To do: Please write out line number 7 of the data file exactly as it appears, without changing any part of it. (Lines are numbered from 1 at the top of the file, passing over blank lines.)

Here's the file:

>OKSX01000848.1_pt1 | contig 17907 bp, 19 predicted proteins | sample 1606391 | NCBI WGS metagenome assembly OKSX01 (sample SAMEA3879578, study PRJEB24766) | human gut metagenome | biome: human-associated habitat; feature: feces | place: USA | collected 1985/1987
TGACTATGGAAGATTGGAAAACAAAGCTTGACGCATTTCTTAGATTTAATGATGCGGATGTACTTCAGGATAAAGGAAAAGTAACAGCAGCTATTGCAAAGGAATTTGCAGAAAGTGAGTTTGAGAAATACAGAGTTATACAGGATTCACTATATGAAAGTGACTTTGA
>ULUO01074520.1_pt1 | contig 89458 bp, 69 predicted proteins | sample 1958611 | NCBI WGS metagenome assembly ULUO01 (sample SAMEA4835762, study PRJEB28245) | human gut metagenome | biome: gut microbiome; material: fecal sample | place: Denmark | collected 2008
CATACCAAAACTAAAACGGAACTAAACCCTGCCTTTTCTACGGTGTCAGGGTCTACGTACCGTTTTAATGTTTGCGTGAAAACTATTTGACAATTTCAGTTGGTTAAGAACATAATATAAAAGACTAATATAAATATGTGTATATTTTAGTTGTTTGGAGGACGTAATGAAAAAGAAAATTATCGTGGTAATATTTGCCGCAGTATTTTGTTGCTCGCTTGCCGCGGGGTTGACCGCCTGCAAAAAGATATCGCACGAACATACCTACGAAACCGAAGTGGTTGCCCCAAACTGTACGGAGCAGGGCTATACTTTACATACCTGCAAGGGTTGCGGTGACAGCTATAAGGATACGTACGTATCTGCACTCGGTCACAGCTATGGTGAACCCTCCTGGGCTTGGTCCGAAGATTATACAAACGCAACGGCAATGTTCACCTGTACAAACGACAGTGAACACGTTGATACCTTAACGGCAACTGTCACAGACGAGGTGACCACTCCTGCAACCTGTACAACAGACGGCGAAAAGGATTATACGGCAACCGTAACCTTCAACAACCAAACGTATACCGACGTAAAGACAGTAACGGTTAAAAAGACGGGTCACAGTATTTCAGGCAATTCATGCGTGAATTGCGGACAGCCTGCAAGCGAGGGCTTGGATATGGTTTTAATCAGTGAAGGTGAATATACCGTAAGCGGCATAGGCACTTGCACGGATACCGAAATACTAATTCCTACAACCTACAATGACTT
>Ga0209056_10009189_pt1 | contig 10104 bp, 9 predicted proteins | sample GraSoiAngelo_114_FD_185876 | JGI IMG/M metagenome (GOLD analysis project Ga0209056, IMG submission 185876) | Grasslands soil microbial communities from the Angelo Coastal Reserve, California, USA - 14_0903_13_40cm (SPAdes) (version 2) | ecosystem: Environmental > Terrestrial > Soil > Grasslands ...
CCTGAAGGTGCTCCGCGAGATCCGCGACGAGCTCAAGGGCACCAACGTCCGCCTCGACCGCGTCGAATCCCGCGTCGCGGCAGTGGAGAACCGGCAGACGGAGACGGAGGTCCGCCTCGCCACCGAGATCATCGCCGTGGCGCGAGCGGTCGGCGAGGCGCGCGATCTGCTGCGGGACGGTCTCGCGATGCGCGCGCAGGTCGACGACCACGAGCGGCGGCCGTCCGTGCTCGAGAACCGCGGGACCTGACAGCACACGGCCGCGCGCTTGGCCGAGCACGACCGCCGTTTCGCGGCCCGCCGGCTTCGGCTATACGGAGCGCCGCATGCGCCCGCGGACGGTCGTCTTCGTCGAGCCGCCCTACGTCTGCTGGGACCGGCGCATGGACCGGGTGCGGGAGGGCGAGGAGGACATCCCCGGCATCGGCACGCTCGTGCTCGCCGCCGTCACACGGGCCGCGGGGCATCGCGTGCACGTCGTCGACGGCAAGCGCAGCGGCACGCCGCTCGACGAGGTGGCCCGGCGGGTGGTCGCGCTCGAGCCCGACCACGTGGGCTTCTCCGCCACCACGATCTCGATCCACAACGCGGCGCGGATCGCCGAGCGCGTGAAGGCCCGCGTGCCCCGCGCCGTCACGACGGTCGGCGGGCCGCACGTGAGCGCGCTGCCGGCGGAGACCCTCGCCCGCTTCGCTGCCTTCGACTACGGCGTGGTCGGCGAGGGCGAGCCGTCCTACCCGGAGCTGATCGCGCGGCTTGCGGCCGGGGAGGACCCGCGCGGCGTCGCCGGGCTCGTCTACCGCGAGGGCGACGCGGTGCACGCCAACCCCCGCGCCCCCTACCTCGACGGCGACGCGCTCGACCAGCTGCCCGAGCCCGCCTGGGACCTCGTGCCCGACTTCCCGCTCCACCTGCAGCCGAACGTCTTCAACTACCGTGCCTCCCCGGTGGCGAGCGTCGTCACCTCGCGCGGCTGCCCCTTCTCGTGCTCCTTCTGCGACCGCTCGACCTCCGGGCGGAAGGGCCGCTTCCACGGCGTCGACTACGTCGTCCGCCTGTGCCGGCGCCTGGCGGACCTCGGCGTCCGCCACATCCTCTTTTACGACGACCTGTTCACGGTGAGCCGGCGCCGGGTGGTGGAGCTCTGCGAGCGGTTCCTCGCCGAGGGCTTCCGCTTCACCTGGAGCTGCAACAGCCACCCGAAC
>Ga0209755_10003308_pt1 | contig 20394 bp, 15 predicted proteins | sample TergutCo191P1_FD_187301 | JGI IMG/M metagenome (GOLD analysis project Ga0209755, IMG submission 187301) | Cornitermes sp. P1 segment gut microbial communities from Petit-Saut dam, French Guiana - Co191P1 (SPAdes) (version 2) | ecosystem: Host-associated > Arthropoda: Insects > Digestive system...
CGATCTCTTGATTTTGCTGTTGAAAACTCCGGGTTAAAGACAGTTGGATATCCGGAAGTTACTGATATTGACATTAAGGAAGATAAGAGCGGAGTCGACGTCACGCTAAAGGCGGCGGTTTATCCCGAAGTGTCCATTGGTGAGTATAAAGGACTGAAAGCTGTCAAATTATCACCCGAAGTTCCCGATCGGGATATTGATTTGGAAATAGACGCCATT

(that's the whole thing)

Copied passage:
>Ga0209755_10003308_pt1 | contig 20394 bp, 15 predicted proteins | sample TergutCo191P1_FD_187301 | JGI IMG/M metagenome (GOLD analysis project Ga0209755, IMG submission 187301) | Cornitermes sp. P1 segment gut microbial communities from Petit-Saut dam, French Guiana - Co191P1 (SPAdes) (version 2) | ecosystem: Host-associated > Arthropoda: Insects > Digestive system...